If you want coherent information on ticks visit a trusted site, like Health and Wellness. In this post I recount personal stories and impressions.
Since May, blacklegged ticks have twice latched onto me while I worked or rambled in our garden, and undetected they started to feast on my blood and perhaps infected me with the Lyme bacterium. I’m sharing my little tick stories to help those of you who have yet to go through the experience to plan for what feels like inevitable encounters.
Here are a couple of graphic highlights from the Health and Wellness site. If you go outdoors in any region of Nova Scotia you are at some risk of encountering blacklegged ticks and in MOST areas you are at “higher” risk. Look at the map and weep.
And if you are checking your body for ticks, basically check everywhere.
In Fergusons Cove, we are surrounded by excellent tick habitat and our garden blends into the natural landscape. I do check for ticks when I come in from working in the garden but have never found one during that first search. Somehow I’m missing them and have been bitten multiple times, which is really discouraging. Twice the bites got very infected so I now know to watch for early signs of that and seek medical assistance. The antibiotic to clear up the infection is the same that would be taken if there were symptoms of Lyme so that’s convenient.
My two bites this spring/summer were dealt with very smoothly and that is the story I’d really like to tell. In early July, as I woke up one morning, for some reason I touched the back of my shoulder. I felt something like a small scab that came off and I knew enough to “hold” on to it. A magnifying glass and a bright light revealed it was the tiniest of tiny ticks. Here it is compared to a very sharp pencil.
Next I looked up the eTick.ca web site to read their instructions for photographing ticks and submitting the image for identification. After some fiddling I was able to get this portrait of my little fella.
eTick is a wonderful, free national service that can quickly identify a tick so you know if your culprit is the variety that can carry Lyme (not all do). I believe in Nova Scotia the ticks are identified by someone at Acadia University.
Within 48 hours the identification arrived by email: Lyme capable, blacklegged tick. I was then able to contact my doctor with an accurate id so they had no hesitation in prescribing the Department of Health-mandated single large dose of antibiotic. This treatment works if you take it within the first 72 hours of the bite. Wait longer than that and Lyme has had time to settle in, and several weeks of antibiotic is then the standard treatment to knock it back.
Prevention and some cure
Of course the best strategy is to not be bitten. I’m vigilant, usually wear repellent-impregnated clothing (socks, pants, shirt), and apply a deet-based repellent, but they still get through my defenses. So my suggestion is to be prepared for when you find that tick:
- know where you keep tweezers and a magnifier.
- have a small bottle or box to hold the tick (dead or alive).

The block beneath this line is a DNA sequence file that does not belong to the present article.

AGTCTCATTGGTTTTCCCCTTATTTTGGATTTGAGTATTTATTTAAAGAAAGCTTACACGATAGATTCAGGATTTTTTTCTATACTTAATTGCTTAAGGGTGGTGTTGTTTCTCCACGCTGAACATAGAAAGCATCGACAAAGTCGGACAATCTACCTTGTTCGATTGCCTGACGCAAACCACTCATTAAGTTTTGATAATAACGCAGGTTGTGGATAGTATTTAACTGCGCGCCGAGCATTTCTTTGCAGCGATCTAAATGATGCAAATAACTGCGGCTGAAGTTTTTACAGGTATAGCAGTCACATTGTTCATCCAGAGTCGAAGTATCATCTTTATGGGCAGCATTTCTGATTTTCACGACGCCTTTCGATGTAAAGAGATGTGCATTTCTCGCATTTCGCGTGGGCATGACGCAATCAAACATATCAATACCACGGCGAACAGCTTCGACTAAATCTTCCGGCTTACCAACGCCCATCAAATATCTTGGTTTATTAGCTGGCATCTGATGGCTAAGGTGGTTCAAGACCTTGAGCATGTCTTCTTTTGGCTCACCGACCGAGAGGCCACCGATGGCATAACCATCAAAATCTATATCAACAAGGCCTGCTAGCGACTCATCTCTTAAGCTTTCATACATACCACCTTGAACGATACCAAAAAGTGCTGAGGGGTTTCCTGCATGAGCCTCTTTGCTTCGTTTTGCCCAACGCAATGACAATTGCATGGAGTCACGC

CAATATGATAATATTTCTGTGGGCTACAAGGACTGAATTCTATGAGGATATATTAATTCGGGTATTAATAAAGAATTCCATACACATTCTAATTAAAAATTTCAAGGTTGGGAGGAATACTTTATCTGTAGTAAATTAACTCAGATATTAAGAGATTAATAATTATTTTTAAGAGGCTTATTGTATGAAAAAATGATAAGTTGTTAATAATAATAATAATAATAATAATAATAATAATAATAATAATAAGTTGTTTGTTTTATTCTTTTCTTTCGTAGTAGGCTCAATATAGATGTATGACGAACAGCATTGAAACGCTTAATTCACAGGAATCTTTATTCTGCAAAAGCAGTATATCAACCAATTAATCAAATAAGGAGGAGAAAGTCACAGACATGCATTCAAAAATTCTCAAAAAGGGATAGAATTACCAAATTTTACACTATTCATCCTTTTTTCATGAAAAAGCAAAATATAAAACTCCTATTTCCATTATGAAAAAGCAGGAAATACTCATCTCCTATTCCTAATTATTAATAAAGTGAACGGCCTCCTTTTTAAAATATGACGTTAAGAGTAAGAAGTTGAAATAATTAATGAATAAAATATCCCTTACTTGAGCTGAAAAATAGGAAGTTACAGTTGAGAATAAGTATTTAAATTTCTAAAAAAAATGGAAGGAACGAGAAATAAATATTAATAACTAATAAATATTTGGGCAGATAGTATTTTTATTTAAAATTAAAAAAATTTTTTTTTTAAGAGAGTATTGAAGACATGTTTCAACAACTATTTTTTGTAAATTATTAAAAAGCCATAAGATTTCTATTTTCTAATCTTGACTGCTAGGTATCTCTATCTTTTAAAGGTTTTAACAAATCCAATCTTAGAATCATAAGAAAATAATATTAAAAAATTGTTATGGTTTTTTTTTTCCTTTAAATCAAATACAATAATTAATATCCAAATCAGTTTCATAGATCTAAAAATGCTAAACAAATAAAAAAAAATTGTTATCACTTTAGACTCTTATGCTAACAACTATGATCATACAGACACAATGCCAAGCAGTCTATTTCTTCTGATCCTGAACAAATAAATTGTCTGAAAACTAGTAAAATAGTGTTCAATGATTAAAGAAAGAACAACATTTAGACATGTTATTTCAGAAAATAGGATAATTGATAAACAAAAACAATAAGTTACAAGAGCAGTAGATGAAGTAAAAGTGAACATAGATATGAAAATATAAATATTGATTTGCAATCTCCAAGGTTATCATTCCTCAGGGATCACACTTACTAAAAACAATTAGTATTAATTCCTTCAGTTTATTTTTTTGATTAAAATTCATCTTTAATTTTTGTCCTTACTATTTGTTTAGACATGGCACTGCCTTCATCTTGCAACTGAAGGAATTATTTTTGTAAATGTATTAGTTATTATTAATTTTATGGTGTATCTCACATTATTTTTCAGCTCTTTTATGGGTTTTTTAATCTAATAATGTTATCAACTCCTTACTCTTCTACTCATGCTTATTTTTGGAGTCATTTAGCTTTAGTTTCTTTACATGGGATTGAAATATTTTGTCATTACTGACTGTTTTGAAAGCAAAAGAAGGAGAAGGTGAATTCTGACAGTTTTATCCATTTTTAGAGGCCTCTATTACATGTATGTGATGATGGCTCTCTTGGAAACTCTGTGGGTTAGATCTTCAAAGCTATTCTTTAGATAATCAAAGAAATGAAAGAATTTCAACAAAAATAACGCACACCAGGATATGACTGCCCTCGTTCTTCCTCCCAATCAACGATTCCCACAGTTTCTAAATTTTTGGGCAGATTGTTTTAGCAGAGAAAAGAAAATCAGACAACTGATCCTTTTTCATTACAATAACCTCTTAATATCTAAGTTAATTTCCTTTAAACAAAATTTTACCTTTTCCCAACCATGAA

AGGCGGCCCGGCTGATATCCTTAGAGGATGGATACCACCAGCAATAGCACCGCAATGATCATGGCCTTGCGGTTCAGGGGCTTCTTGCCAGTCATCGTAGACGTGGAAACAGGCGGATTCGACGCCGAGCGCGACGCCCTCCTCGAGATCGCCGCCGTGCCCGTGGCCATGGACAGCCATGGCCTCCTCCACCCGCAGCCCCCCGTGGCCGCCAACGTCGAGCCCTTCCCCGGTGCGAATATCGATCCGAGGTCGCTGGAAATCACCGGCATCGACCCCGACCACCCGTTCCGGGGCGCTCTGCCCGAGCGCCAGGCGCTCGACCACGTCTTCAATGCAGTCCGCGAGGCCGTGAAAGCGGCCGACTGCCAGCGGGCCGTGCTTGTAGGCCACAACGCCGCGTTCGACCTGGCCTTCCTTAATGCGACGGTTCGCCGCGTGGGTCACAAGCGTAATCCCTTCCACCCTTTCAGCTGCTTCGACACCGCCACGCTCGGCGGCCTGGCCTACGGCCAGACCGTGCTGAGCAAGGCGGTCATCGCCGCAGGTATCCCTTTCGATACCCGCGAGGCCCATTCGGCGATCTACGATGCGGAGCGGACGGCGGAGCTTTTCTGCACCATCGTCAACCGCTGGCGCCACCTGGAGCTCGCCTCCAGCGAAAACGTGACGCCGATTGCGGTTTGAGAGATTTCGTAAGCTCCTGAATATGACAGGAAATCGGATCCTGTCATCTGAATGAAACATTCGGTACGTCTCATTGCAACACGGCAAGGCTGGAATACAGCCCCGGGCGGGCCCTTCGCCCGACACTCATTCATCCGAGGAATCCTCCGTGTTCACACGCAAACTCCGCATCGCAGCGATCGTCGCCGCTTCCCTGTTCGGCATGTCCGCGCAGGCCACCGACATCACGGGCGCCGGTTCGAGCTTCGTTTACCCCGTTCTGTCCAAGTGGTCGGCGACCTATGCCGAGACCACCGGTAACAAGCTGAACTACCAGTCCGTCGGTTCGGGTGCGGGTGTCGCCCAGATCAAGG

- visit the eTick site, and read their instructions and register. They post the tick photos so you can see what is turning up in your area. (Fun to see how other folks are photographing their ticks.)
Finally, practice taking a picture of something small. This morning I went to our spice collection and got out a poppy seed and a grain of mustard.
The smallest phase of the blacklegged tick is often described as being the size of a poppy seed, so you could practice your photo skills with a poppy seed bagel. Here is what I got. Who knew that they looked like tiny pockmarked asteroids.
Covid has shown us that Nova Scotians can become accustomed to a trusted source on health matters repeating essential information over and over until it sinks in. And we also learned that as the research evolves, best practices can change. We crave timely updates on infections and recoveries. And we value an engaged press that questions and pressures our government to communicate clearly.
Imagine if the government took this approach with Lyme disease. Let’s say a regular press conference with a good communicator, in the style of Dr. Lisa Barrett. Number of infections, number of people in treatment, hot spots for ticks, modeling how to stay safe.
For a long time the strong voices on Lyme have been telling us that our “trusted voices” cannot be trusted. I want to be past this.
No one I know got Covid, but regularly we hear about a friend or acquaintance being treated for Lyme. A doctor who treated Sheila last year said that she now considers Lyme when a patient presents with vague or unusual symptoms.
You can’t ignore those ten full-sized deer in the garden.
For us it feels like our tick problem was accelerated and exacerbated by the plague of deer that has moved into the neighbourhood over the years. Many small mammals carry ticks but deer carry many, many ticks and they carry them further.
Last summer Sheila had had enough; she actually contracted Lyme disease and we were both stressed by the constant attack of the deer who were developing a taste for almost everything in our garden. She started researching deer fencing, and in early December 550 feet of 8-foot-tall fencing was installed. The black mesh is mostly invisible and so far is doing the job. There is great satisfaction seeing Bambi’s tracks on the other side of the fence.
Ticks are not stopped by a fence but I feel so much more relaxed not having to prepare myself to discover that all the rose buds or daylily blooms have been eaten by the herd.
Most of our tick resistant clothing comes from Mark’s and a new order of socks from an online source arrived last week.